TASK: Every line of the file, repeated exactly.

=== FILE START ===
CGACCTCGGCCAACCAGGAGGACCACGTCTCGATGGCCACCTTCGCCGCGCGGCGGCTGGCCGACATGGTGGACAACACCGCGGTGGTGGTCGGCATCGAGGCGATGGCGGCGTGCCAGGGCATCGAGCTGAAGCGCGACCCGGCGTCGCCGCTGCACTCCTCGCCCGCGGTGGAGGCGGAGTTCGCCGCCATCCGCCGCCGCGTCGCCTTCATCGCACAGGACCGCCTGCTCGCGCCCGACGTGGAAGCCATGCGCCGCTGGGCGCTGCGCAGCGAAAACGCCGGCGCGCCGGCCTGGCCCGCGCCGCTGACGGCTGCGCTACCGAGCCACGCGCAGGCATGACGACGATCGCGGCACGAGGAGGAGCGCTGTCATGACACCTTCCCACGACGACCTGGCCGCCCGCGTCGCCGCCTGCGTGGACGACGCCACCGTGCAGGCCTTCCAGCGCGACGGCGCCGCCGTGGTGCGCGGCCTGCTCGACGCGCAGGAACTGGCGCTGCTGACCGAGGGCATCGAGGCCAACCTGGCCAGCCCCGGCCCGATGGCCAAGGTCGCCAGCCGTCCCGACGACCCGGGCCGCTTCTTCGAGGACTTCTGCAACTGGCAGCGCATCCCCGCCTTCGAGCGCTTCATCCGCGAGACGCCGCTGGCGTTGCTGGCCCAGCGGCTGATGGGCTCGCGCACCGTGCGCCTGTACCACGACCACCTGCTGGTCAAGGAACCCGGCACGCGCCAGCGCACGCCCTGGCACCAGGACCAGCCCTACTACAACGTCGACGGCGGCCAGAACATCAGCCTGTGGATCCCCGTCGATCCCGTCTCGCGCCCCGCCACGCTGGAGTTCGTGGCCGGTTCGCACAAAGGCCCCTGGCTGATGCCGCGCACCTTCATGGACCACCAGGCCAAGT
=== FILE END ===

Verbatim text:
CGACCTCGGCCAACCAGGAGGACCACGTCTCGATGGCCACCTTCGCCGCGCGGCGGCTGGCCGACATGGTGGACAACACCGCGGTGGTGGTCGGCATCGAGGCGATGGCGGCGTGCCAGGGCATCGAGCTGAAGCGCGACCCGGCGTCGCCGCTGCACTCCTCGCCCGCGGTGGAGGCGGAGTTCGCCGCCATCCGCCGCCGCGTCGCCTTCATCGCACAGGACCGCCTGCTCGCGCCCGACGTGGAAGCCATGCGCCGCTGGGCGCTGCGCAGCGAAAACGCCGGCGCGCCGGCCTGGCCCGCGCCGCTGACGGCTGCGCTACCGAGCCACGCGCAGGCATGACGACGATCGCGGCACGAGGAGGAGCGCTGTCATGACACCTTCCCACGACGACCTGGCCGCCCGCGTCGCCGCCTGCGTGGACGACGCCACCGTGCAGGCCTTCCAGCGCGACGGCGCCGCCGTGGTGCGCGGCCTGCTCGACGCGCAGGAACTGGCGCTGCTGACCGAGGGCATCGAGGCCAACCTGGCCAGCCCCGGCCCGATGGCCAAGGTCGCCAGCCGTCCCGACGACCCGGGCCGCTTCTTCGAGGACTTCTGCAACTGGCAGCGCATCCCCGCCTTCGAGCGCTTCATCCGCGAGACGCCGCTGGCGTTGCTGGCCCAGCGGCTGATGGGCTCGCGCACCGTGCGCCTGTACCACGACCACCTGCTGGTCAAGGAACCCGGCACGCGCCAGCGCACGCCCTGGCACCAGGACCAGCCCTACTACAACGTCGACGGCGGCCAGAACATCAGCCTGTGGATCCCCGTCGATCCCGTCTCGCGCCCCGCCACGCTGGAGTTCGTGGCCGGTTCGCACAAAGGCCCCTGGCTGATGCCGCGCACCTTCATGGACCACCAGGCCAAGT